Elon Musk has been a frequent source of my columns, but Tesla's (TSLA) third quarter results were free of the drama that has accompanied other calls - Zoom (ZM) and otherwise - in the past week. The bottom line on Tesla is that the company booked $397 million in revenue from selling zero-emission vehicle credits to other automakers in 3Q 2020 (which come without accompanying costs) and showed "net income used in computing net income per share of common stock" of $300 million. More than 100% of Tesla's net profits came from selling credits in the quarter.
Of, course, those are figures calculated according to generally accepted accounting principles. And that's where we need to stop. As a former institutional securities analyst, I would love to heap scorn on individual investors, but the questions Tesla answered on its conference call (submitted via the app Say) showed no difference in quality in the retail and institutional categories. If you think a company can just disgorge itself - Tesla's share count rose 20% y-o-y in the quarter - and not have to run that through the P&L, you and I will never agree.
Tesla's current analysts make me glad to have learned my craft in the days of real automotive analysts like my mentor Wendy Needham, Datatrek's Nick Colas, Guggenheim's John Casesa and, yes, even Steve Girsky, now Chairman of Nikola (NKLA) . So, what those great financial statement sleuths would have been looking for in the case of Tesla is incrementality.
Tesla's unit deliveries rose 43% y-o-y in the third quarter to 139,593. We already knew that. Tesla's 3Q slideshow is chock full of images of plants either completed (Fremont, Lingang) or being built (Brandenburg, Austin) and, let me tell you, those things cost money. Lots of it. The problem in analyzing Tesla's numbers, and it is very difficult to do so until the 10-Q is released, is attempting to find the incrementality.
Tesla's revenue recognized from ZEV credit sales rose 200% in the quarter. Tesla's clean automotive revenues (I adjust for leasing revenues and subtract credit sales) rose only 39% on the 43% gain in unit deliveries. Okay, that's fine. They are selling cheaper versions of the Model 3 in China, but they will make that up on incrementality and lower labor costs there. That's what some analysts - Tesla listed seven banks on its most recent "ATM" share offering - would have you believe. In the third quarter anyway, that didn't happen.
Tesla's incremental margin in its car business was 30% in the quarter. As that figure includes recognition of revenues related to FSD, we can assume that it was flattered. Every time Musk tweets about FSD it gives Tesla's accounting department ammunition to recognize a greater proportion of the money that consumers have paid for Tesla's nonexistent FSD systems. So that's free revenue and margin, even though Tesla is light years behind Alphabet's (GOOGL) Waymo and GMs (GM) Cruise in autonomous technology, as recent releases from those two players have shown. Tesla's making something in the mid-20%'s on a gross profit basis on each incremental car sold. That's okay, not great. C+.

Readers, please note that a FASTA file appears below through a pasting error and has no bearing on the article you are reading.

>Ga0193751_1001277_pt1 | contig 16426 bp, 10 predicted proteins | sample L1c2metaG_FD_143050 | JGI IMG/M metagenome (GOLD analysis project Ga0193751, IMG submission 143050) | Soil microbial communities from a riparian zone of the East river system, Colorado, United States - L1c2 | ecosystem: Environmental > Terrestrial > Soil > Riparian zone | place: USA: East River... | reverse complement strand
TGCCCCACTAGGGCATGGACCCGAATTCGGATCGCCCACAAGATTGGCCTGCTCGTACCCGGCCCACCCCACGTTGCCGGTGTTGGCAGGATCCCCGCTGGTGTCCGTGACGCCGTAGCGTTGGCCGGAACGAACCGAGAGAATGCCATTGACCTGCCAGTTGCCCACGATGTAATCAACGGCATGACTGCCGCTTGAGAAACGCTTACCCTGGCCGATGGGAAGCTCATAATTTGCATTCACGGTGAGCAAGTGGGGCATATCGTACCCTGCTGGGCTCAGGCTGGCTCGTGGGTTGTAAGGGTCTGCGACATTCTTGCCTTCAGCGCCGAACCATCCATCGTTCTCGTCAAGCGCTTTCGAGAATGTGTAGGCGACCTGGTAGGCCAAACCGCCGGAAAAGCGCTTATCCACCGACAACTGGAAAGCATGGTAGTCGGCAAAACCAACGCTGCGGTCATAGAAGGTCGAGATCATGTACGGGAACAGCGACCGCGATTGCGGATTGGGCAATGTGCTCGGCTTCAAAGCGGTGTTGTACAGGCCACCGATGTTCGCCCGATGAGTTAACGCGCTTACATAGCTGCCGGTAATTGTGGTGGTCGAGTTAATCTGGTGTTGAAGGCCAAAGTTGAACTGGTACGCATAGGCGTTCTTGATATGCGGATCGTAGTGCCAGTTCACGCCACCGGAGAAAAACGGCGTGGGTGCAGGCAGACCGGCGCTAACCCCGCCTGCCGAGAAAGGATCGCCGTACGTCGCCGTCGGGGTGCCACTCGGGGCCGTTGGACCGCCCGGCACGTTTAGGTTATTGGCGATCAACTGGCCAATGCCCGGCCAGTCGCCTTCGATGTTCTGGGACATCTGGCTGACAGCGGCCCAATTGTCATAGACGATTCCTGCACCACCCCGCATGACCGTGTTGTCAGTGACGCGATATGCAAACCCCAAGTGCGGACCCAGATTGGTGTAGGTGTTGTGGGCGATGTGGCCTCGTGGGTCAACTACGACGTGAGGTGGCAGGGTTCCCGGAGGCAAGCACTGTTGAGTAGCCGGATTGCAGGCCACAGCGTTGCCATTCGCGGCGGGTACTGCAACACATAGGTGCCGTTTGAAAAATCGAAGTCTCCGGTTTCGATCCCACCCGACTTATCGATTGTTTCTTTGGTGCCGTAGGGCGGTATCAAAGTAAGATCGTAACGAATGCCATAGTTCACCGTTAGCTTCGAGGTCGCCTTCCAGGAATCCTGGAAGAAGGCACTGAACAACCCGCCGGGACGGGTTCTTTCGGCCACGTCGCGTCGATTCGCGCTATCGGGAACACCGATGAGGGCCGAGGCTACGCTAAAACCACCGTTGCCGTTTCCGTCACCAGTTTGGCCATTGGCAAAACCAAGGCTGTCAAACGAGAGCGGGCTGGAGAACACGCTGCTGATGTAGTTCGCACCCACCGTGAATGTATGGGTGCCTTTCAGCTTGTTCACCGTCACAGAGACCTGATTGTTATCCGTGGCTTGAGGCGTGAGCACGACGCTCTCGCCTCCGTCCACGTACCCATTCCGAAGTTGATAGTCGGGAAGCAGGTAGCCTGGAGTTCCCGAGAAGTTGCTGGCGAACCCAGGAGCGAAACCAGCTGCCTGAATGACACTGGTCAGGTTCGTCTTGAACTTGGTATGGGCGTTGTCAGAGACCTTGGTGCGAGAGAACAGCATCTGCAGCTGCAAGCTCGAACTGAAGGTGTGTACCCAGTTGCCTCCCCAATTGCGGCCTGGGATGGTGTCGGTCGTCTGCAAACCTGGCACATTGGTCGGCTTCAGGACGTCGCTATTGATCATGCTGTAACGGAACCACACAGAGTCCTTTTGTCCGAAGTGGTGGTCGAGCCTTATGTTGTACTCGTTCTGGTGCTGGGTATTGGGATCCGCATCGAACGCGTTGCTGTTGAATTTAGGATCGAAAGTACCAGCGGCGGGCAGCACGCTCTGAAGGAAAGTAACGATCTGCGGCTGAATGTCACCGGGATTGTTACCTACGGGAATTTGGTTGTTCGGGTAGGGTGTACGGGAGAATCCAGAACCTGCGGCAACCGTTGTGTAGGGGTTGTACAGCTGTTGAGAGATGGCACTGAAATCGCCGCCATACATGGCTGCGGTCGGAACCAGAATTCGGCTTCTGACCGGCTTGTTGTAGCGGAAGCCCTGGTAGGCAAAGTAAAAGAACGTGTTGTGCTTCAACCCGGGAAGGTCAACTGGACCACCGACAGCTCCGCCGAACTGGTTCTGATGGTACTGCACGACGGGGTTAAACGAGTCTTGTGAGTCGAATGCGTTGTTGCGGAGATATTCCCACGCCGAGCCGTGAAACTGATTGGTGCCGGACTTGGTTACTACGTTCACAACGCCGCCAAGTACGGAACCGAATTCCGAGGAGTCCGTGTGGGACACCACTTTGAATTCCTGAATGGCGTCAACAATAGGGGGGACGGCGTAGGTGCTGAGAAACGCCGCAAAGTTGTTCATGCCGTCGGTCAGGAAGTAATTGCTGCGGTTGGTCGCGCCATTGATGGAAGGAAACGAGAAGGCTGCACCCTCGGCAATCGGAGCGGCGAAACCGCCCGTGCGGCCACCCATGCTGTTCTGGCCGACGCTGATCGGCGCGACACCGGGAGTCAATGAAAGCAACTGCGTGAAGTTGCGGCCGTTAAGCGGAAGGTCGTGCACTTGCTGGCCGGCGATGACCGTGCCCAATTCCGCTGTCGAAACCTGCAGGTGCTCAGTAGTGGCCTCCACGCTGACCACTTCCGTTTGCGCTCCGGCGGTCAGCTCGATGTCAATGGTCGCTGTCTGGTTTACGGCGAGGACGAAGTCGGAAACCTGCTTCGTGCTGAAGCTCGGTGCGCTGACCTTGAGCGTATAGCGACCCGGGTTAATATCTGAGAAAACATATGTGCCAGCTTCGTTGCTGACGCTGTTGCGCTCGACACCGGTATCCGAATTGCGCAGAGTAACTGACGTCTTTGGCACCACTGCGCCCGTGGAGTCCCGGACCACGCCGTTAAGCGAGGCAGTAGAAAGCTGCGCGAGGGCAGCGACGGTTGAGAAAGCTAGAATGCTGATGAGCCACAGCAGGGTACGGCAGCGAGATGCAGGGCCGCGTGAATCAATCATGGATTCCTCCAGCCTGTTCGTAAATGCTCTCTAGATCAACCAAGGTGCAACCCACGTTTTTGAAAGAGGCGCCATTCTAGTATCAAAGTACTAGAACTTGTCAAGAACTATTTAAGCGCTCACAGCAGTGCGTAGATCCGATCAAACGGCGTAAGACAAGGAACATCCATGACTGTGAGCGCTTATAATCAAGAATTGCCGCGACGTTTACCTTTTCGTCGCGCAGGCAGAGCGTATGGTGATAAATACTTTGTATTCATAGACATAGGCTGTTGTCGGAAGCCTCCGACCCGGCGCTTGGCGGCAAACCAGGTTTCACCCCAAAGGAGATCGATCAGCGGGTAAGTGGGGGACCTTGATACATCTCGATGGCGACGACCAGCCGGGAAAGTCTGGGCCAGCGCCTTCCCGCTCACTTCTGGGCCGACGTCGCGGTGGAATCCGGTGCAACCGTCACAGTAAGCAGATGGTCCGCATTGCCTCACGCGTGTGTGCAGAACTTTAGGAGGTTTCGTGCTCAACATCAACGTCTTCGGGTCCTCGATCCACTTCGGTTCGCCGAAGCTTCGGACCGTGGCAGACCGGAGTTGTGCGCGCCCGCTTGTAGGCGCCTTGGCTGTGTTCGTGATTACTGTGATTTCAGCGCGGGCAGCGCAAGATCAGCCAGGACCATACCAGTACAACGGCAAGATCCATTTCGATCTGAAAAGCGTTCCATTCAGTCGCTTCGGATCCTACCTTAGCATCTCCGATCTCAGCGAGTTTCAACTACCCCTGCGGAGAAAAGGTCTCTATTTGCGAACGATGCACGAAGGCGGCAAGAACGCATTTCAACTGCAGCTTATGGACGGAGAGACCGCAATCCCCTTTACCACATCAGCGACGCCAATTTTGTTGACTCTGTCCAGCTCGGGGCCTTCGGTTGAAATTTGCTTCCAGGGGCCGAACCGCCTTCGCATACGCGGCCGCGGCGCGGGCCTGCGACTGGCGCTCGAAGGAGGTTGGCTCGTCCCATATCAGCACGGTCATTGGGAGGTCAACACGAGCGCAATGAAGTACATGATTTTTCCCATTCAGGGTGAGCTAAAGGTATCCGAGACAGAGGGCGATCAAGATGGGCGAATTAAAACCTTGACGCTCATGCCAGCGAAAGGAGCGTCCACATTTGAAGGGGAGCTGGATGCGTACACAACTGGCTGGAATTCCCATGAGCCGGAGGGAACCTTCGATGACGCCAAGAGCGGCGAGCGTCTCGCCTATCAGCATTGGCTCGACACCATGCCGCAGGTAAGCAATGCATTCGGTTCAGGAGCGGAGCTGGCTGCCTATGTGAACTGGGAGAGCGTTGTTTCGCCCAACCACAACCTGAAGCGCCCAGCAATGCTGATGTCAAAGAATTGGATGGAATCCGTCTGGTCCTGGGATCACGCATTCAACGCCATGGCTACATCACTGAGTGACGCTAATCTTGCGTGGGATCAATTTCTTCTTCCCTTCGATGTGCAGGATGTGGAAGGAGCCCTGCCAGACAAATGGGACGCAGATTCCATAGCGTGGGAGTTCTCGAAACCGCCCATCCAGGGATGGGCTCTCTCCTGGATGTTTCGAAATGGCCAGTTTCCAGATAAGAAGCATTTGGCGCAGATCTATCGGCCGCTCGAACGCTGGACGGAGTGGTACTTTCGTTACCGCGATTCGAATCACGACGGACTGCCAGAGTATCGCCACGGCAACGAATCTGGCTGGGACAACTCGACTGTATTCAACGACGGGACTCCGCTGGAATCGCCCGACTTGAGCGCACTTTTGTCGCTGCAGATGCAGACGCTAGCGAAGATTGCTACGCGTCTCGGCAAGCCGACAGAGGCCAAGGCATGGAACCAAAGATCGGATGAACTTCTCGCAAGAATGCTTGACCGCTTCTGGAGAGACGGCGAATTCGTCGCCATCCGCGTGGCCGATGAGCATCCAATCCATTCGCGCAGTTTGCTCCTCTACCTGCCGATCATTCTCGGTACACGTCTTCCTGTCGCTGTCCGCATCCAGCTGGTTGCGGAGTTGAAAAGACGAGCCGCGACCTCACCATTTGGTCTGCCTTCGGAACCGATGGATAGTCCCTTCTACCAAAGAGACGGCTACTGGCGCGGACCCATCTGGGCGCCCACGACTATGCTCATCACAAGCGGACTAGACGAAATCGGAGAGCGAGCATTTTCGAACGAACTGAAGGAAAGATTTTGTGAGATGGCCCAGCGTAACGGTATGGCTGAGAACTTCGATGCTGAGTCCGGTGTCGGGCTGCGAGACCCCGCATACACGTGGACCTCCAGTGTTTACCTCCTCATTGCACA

China has NOT been transformational for Tesla's automotive profitability and the company's recent price cuts there (even mentioned in the 3Q earnings slides) ensure that it never will be. As Tesla adds a third shift at Lingang, the key is to keep that plant running full-out and that's where the story goes off the rails.
Tesla has had the premium EV market virtually to itself for the 3.5 years since it introduced the Model 3, and should be printing profits. It's not. Again, on a corporate basis, all net profits have come from ZEV credit sales. As more auto OEMs ramp up EV offerings, those credit revenues will dwindle, but unlike the numbers-blind quasi-futurists who "follow" Tesla stock, I don't have to look into a crystal ball to see the ZEV future.
Volkswagen (VLKAF) is absolutely dominating Tesla in Europe's "green-friendly" markets. Tesla has registered 65 Model 3s in Norway thus far in October, VW has registered 1,931 units of its recently-launched ID.3 ZEV. That hatchback model's cousin, the ID..4 electric SUV, will be launched soon in China - published reports indicate November 3rd - and in the U.S. as published reports indicate the first U.S.-bound ID.4s will land before Christmas.
On a competitive basis, things are getting worse for Tesla. They are about to get much worse in its two largest markets, China and the U.S. I followed VW for years on the sell-side, and I know their dominance in China and Europe (#1 in both markets) is nothing to be trifled with. As with any consumer product, more competition equals more margin pressure. It's getting real out there in EV-land. Tesla can't make a real, GAAP profit even now when it has the premium EV market largely to itself. That is about to change. The wheel turns. Car companies adapt. Sell-side analysts rarely do.